Saturday, August 29, 2020

Tolkien's influence on D&D art

So, here's something I noticed years ago but haven't ever seen commented on, so I thought I'd share.

Setting aside the many borrowings from THE HOBBIT and THE LORD OF THE RINGS in D&D, there's also evidence that Tolkien's short work FARMER GILES OF HAM (1949) influenced D&D. 

In a way this shd not be surprising -- in fact, I cd make a case that in plot FGH is more like a D&D adventure than either of Tolkien's major works available at the time. I think the borrowing has gone unnoticed because it's art, not text.

Here's a picture by Pauline Baynes of Tolkien's reluctant hero chasing a dragon (FGH page 44).

And here's a strangely familiar illo from CHAINMAIL (3rd edition, page 37), the work that preceded the first edition of D&D; the core that D&D grew out of.

Comparison between the two shows that the figure of the dragon in each are so similar that the later one might well be tracing.

But it doesn't end there. Take a look at the cover of CHIVALRY & SORCERY (1977), one of the first-generation D&D derivatives (along with TUNNELS & TROLLS, RUNEQUEST, ROLEMASTER, &c).*

Granted here we have similarity rather than direct copying, but I think the resemblance is striking. And partly due I suspect to the C&S artist basing his work on the CHAINMAIL art, not having seen the Tolkienian original.

--John R.
--current reading: THE LAST TSAR 1992

*Of these, CHIVALRY & SORCERY was notable for its appeal to those who wanted their fantasy roleplaying as realistic as possible. It's no surprise its title page bears a dedication to the Society of Creative Anachronism.


Zenopus Archives said...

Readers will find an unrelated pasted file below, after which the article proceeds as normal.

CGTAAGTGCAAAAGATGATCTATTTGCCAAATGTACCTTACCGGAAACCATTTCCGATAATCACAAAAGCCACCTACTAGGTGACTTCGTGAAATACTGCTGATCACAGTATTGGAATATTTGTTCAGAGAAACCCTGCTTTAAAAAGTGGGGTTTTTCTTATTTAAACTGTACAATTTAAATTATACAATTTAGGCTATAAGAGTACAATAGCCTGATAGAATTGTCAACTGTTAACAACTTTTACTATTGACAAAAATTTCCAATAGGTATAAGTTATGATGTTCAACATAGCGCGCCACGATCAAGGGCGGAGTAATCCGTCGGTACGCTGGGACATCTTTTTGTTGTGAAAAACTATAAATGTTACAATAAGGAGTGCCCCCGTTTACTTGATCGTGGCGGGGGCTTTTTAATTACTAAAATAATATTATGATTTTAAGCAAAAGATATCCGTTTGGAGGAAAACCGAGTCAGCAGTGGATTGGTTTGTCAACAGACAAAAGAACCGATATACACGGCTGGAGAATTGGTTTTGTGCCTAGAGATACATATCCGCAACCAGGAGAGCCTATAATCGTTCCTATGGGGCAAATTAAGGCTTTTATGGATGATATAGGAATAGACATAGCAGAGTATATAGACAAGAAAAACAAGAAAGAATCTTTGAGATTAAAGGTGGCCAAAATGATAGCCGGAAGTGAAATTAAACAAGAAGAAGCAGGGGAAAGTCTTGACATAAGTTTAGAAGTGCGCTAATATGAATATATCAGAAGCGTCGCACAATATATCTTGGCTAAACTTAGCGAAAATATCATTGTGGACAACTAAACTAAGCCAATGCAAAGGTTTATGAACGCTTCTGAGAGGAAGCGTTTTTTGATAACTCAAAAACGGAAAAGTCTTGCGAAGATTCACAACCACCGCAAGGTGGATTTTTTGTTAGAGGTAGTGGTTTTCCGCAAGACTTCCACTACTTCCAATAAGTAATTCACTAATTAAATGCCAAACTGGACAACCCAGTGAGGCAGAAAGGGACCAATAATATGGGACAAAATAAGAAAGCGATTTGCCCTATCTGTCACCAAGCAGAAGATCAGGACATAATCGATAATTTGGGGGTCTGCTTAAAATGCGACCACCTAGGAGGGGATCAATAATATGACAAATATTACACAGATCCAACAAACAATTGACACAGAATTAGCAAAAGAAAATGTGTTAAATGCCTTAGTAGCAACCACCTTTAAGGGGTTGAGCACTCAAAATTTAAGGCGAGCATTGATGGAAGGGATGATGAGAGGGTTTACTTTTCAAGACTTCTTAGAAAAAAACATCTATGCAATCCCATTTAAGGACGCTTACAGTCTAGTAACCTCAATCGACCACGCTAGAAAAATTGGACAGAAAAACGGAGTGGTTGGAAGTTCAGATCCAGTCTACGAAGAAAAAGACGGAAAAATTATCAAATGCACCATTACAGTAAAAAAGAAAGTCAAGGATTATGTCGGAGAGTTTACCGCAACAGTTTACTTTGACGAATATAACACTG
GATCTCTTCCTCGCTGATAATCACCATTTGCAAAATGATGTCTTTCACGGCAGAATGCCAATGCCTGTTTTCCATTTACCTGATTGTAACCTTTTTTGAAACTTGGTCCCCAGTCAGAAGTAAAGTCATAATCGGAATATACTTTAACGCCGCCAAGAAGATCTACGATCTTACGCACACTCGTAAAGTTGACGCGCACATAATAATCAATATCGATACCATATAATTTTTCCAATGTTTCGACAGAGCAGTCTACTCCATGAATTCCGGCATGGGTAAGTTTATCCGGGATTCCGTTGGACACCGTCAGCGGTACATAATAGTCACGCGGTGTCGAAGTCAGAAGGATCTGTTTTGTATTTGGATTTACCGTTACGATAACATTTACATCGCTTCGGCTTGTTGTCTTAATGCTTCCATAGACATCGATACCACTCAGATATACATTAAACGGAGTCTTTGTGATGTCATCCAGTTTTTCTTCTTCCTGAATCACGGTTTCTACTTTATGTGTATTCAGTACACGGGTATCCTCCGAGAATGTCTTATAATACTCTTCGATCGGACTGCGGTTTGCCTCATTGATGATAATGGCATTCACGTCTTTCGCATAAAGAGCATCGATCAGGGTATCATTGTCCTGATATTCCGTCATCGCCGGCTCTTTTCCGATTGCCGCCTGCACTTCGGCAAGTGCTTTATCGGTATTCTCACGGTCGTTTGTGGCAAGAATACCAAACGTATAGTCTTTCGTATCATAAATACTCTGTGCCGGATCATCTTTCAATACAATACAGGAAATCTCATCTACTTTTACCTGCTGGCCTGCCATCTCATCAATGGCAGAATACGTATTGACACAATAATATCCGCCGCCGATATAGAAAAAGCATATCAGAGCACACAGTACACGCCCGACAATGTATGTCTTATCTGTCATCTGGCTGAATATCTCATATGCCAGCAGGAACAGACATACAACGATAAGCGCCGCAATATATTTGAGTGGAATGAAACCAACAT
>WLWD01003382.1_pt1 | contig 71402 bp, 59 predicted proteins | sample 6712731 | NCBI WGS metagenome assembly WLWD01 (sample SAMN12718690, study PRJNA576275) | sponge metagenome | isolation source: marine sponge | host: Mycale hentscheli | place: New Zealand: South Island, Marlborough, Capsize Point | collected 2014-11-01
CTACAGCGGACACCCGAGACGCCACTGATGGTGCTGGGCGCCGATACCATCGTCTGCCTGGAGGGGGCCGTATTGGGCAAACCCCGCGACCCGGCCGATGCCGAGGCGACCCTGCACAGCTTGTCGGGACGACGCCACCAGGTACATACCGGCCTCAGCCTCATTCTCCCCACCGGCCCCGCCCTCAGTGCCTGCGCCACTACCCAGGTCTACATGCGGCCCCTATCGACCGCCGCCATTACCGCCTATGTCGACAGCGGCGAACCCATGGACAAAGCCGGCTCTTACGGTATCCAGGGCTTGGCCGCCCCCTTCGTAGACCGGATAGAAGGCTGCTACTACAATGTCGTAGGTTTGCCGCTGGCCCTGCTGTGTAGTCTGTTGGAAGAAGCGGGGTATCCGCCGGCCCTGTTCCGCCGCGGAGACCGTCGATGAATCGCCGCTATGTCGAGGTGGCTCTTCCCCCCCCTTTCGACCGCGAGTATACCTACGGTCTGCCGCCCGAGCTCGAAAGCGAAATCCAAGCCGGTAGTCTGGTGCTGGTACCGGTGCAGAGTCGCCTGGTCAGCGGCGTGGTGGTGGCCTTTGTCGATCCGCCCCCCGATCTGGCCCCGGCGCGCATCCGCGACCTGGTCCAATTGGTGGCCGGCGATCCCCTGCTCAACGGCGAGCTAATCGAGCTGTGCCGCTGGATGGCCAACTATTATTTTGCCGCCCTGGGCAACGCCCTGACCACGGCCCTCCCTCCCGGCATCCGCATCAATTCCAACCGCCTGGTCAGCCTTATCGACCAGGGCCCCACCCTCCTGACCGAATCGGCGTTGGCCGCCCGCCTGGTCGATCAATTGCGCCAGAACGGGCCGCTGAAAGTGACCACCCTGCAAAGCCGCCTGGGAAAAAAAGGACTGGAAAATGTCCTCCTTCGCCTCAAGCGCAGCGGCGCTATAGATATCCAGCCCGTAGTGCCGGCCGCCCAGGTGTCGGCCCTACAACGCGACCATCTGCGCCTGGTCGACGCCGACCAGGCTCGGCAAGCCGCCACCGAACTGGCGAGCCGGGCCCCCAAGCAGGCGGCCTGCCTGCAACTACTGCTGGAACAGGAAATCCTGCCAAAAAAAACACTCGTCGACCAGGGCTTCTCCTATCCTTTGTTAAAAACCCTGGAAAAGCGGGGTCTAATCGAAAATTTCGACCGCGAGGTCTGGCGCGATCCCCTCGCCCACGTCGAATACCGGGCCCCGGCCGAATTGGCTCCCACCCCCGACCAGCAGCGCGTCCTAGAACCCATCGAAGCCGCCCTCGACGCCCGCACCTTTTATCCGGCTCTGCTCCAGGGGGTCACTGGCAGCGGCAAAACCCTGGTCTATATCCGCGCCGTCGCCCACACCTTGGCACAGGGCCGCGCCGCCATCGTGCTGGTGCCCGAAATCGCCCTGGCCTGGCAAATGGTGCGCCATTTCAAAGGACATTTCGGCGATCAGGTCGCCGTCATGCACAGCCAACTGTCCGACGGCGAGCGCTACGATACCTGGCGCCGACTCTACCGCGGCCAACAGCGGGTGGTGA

Checking my copy of "D&D Art & Arcana: A Visual History" (2018) by Witwer, Newman, Peterson & Witwer, I do see a comparison of these two images on page 14. The Chainmail image is by Don Lowry, owner of Guidon Games, who also "swiped" art (by Jack Coggins) for the cover of Chainmail. This second comparison is also in the book, and was written about earlier on Peterson's blog.

Paul W said...

It puzzles me, looking at these tracings in early D&D and other game books. This appears to be pretty straightforward plagiarism to me, and I don't use the word often or loosely.

It seems that the only "defense" here is that the culprits are gaming legends and this occurred in the earliest days of the hobby.

But when I consider current rabid claims of plagiarism (for example, Moorcock fans erroneously claiming the Witcher is a plagiarized version of Elric) it feels off to see articles which just dismiss this tracing, which appears to be pretty straight forward.

Maybe i just am exposing my relative lack of knowledge regarding drawings and how they are produced.